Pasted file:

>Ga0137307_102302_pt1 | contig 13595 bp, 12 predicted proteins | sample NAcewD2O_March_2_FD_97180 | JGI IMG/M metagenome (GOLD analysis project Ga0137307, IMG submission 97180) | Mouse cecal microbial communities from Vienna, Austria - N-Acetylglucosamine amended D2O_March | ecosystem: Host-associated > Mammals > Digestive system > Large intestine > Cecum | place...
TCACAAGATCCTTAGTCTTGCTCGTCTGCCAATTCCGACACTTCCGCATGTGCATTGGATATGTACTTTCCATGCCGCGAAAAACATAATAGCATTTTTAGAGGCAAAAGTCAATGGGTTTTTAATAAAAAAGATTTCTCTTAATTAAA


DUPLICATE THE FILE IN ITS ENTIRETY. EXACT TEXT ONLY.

>Ga0137307_102302_pt1 | contig 13595 bp, 12 predicted proteins | sample NAcewD2O_March_2_FD_97180 | JGI IMG/M metagenome (GOLD analysis project Ga0137307, IMG submission 97180) | Mouse cecal microbial communities from Vienna, Austria - N-Acetylglucosamine amended D2O_March | ecosystem: Host-associated > Mammals > Digestive system > Large intestine > Cecum | place...
TCACAAGATCCTTAGTCTTGCTCGTCTGCCAATTCCGACACTTCCGCATGTGCATTGGATATGTACTTTCCATGCCGCGAAAAACATAATAGCATTTTTAGAGGCAAAAGTCAATGGGTTTTTAATAAAAAAGATTTCTCTTAATTAAA